Sea History 018 - Autumn 1980

Page 36



~ Serving Merchant Officer's License Exam Prep-course needs for over half a century! (Correspondent & Resident-Deck &Engine) WRITE FOR BROCHURE

CAPTAIN VAN'S SCHOOLS Box 53, Port Arthur, TX 77640

You Can't Buy A Vixen 34. We Have To Build One For You


The Vixen 34 is not built to satisfy a "market." Each Vixen is built to meet the owner's individual cruising requirements. The design is/ . ( ) contemporary--a separated keel with a skeg hung rudder, a fiber-/ glass hull and deck , and a moderately high aspect rig. The finish and detail are traditional--an interior of teak, mahogany , ash , and maple . Every Vixen launched displays the skill and attention to detail we have maintained in our 135 years of building boats to order. In a time that places a premium on producing one that suits many, we have chosen to continue building one for one . For a closer look at the Vixen 34 and her sister, the Vixen 29, please send $4.00 for our book. We will show you the other side of boat building .

The Vixen 34

LOA - 34'4" LWL - 27'5" Beam - 10'6" Draft - 5'2" Disp . - 12,500 lbs .



long sticks at everything floating by, and discarding most. From appearance it may have been mother and daughter. As for the small possibility of sustaining life on the river, they all knew that among Shanghai's four million poor people, the competition on the streets would be ten times worse. The Chinese coolie of Shanghai was simply a slave in his own hometown. The city itself was mainly owned and run by foreigners. Proof of that was in the graypainted "men of war" lined up in the middle of the river, flying the flags of many nations. The city itself, divided up into concessions, were governed not by Chinese but by Europeans and Americans. China itself, squeezed between the factions of nationalism and communism, was in constant turmoil of civil war. One of the great pastimes in 1927 was to go to the old town of Shanghai, and for one Shanghai-dollar watch heads with pigtails roll in the sand all afternoon. It appeared that the new government under the warlord Chiang Kai-shek was bent on modernization and elimination of traditions. Thus a Chinaman with pigtails was considered a reactionary and an enemy of the new system, and was indiscriminately weeded out by execution. The victims were tied hands and feet and made to kneel, while the executioners with long curved swords went to work as if chopping wood. Later the paying spectators returned to Nan king Road or The Bund in the International Settlement, for a strong drink of imported liquor; and to dance with some French Mademoiselle to Russian balalaika music and foget about their troubled world for a night. To most of the ship's crew it was a relief to leave behind the sordid cobweb of China's largest city. On departure, a different and more humane pilot was in charge. The time was approaching when white people would no longer direct traffic or anything else in the Chinese harbors. The Japanese for some time held a strong grip on the dragon's tail, but gradually they too had to yield to a new force that had gathered strength behind the mountains-the hammer and sickle.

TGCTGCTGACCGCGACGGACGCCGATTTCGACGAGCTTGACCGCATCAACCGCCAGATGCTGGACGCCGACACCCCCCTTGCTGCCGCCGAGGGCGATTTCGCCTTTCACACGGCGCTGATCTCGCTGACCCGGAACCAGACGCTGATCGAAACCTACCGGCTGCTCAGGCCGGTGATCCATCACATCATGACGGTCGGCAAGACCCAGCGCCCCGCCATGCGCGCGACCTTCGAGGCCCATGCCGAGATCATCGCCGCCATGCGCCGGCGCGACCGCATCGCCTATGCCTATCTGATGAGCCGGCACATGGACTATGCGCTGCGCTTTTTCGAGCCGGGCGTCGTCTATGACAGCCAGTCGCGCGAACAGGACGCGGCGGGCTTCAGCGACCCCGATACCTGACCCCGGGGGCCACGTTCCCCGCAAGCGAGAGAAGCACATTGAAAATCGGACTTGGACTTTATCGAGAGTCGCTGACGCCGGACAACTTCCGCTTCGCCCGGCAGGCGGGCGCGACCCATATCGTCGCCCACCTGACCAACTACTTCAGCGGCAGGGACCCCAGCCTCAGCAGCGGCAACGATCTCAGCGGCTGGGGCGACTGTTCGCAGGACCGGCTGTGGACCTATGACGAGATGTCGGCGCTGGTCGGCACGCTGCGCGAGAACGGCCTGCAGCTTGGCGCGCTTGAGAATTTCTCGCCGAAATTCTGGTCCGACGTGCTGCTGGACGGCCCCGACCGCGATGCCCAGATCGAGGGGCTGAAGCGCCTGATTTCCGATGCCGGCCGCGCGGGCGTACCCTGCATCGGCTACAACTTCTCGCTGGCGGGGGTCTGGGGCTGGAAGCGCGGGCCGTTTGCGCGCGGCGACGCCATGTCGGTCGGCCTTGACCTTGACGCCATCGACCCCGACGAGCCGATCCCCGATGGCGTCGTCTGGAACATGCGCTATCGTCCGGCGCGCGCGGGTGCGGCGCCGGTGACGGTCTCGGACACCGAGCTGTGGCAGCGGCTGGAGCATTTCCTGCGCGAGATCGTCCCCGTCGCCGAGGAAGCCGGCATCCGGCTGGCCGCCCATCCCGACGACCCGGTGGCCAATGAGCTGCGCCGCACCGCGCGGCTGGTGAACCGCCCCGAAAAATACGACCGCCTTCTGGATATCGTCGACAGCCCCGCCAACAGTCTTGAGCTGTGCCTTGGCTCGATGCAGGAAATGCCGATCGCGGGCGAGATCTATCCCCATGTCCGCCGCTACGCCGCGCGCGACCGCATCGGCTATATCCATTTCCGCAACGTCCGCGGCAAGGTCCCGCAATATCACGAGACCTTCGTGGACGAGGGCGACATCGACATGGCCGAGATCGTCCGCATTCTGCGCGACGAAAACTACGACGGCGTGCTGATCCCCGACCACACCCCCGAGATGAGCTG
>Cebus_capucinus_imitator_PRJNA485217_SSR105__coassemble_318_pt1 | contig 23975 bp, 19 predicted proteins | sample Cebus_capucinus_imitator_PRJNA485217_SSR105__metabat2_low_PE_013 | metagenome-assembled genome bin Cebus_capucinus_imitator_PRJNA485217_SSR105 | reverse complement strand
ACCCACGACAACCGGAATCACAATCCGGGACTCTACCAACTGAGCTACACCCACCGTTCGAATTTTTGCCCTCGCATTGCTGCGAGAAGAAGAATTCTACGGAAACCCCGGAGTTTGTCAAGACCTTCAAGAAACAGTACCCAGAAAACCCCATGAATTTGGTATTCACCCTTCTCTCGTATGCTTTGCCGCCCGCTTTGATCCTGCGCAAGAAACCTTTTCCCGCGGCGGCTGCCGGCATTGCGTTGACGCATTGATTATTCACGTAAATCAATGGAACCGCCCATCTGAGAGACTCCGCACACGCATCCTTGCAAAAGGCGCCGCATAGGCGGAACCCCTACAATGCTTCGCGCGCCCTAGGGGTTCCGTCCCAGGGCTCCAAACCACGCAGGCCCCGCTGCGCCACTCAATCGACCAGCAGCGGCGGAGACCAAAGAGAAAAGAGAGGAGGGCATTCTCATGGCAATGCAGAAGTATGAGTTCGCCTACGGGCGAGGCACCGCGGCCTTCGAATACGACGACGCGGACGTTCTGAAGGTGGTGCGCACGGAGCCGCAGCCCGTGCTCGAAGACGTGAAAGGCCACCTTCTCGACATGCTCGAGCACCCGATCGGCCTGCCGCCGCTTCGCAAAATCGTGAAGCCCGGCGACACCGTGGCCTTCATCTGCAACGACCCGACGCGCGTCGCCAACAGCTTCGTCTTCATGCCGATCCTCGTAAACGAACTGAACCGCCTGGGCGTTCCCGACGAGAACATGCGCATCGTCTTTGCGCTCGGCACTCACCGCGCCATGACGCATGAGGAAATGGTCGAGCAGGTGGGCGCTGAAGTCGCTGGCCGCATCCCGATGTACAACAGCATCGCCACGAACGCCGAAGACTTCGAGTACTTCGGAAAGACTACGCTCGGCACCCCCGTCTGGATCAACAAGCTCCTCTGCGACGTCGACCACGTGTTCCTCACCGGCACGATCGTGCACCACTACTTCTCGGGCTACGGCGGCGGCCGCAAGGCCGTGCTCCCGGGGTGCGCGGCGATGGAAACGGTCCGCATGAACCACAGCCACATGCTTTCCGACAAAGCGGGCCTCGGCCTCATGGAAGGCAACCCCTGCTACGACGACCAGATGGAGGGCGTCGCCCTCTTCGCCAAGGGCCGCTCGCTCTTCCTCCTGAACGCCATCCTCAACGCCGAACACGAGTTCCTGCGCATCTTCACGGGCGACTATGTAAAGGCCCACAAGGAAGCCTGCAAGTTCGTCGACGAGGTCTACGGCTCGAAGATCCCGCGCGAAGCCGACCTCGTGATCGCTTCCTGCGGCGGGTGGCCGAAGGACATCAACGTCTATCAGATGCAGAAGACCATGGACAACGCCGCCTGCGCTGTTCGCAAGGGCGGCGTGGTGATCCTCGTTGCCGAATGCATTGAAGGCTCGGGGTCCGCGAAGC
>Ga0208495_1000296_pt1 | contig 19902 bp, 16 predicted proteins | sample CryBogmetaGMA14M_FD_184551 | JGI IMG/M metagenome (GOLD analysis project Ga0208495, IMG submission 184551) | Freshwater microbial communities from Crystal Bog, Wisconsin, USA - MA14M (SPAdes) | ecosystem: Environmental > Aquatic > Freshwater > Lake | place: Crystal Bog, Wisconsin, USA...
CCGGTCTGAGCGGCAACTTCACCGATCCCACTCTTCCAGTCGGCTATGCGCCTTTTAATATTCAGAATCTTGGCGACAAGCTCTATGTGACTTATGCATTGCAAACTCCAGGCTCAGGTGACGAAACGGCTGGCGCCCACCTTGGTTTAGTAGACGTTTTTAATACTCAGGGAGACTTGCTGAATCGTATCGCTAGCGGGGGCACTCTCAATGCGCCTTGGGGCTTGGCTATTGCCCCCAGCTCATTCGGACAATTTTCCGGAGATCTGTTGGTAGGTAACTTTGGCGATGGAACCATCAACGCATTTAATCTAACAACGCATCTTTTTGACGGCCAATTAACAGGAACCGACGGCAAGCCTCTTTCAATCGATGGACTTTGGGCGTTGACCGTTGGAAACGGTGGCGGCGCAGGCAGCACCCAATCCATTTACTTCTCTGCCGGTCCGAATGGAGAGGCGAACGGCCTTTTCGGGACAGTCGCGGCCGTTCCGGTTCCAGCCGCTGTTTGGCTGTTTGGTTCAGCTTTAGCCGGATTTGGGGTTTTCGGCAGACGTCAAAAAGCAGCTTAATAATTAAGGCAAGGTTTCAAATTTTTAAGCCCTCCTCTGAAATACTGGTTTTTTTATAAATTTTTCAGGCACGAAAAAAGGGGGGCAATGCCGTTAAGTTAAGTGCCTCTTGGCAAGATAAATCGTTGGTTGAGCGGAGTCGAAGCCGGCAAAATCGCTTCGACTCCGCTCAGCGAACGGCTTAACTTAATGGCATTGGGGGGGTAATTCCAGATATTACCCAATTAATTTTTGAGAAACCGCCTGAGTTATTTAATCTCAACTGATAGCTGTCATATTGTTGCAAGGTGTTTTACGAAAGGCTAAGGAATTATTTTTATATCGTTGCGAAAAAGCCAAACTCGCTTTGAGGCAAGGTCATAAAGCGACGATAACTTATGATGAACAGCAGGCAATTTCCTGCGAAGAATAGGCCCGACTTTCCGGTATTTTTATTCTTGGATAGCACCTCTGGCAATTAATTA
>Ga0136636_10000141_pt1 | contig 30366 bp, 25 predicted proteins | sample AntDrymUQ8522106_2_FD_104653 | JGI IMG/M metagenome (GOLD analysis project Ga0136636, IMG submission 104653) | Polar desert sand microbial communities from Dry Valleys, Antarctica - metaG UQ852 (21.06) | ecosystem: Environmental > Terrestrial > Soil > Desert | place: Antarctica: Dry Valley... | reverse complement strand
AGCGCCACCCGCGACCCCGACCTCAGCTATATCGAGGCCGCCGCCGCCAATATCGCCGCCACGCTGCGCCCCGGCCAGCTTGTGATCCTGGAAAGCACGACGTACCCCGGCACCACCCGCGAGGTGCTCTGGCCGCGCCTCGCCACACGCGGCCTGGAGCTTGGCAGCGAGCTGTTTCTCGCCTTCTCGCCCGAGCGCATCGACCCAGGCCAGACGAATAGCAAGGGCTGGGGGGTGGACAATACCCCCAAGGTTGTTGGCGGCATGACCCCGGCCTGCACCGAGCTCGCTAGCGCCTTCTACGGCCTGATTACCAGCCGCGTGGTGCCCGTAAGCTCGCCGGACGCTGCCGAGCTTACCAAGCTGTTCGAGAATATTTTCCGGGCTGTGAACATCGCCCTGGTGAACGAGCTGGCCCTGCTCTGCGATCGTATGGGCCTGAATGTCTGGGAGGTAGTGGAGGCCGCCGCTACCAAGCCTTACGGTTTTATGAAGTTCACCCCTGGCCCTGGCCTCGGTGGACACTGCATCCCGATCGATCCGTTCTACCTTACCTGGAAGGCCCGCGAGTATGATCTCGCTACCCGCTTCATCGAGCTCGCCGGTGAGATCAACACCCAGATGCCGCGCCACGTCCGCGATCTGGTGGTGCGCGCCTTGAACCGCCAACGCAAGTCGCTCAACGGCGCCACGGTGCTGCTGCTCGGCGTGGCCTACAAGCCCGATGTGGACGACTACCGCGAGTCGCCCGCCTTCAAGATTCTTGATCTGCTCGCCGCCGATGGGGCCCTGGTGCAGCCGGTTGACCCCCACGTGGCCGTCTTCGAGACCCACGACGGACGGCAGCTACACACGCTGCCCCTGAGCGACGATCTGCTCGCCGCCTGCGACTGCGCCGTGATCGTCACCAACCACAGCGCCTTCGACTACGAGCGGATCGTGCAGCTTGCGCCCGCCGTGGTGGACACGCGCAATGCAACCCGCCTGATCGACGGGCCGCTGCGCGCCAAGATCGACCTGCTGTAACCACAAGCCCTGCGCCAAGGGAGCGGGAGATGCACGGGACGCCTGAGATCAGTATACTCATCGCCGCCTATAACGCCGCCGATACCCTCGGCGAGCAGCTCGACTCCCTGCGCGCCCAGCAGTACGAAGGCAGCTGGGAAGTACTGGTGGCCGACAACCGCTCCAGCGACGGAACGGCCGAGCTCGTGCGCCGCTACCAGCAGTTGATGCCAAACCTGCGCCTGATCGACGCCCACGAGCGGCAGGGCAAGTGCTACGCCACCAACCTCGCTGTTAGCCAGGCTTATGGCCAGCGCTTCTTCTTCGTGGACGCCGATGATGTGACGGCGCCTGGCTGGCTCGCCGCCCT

Mr. Hillmar lives in Seattle where he is working on a book about seafaring. He needs pictures of Chinese river and harbor life and invites readers who know of such pictures to write to him at 1925 First Ave., Apt. B-203, Seattle, WA 98101. SEA HISTORY, FALL 1980